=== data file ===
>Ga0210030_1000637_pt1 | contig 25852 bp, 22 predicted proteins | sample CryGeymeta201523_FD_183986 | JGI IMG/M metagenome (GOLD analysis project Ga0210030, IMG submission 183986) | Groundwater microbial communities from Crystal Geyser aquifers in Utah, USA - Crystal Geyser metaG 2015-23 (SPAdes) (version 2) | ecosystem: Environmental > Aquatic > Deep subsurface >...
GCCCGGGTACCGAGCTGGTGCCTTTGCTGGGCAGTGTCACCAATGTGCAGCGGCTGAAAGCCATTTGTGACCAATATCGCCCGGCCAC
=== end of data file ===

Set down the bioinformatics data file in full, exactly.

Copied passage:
>Ga0210030_1000637_pt1 | contig 25852 bp, 22 predicted proteins | sample CryGeymeta201523_FD_183986 | JGI IMG/M metagenome (GOLD analysis project Ga0210030, IMG submission 183986) | Groundwater microbial communities from Crystal Geyser aquifers in Utah, USA - Crystal Geyser metaG 2015-23 (SPAdes) (version 2) | ecosystem: Environmental > Aquatic > Deep subsurface >...
GCCCGGGTACCGAGCTGGTGCCTTTGCTGGGCAGTGTCACCAATGTGCAGCGGCTGAAAGCCATTTGTGACCAATATCGCCCGGCCAC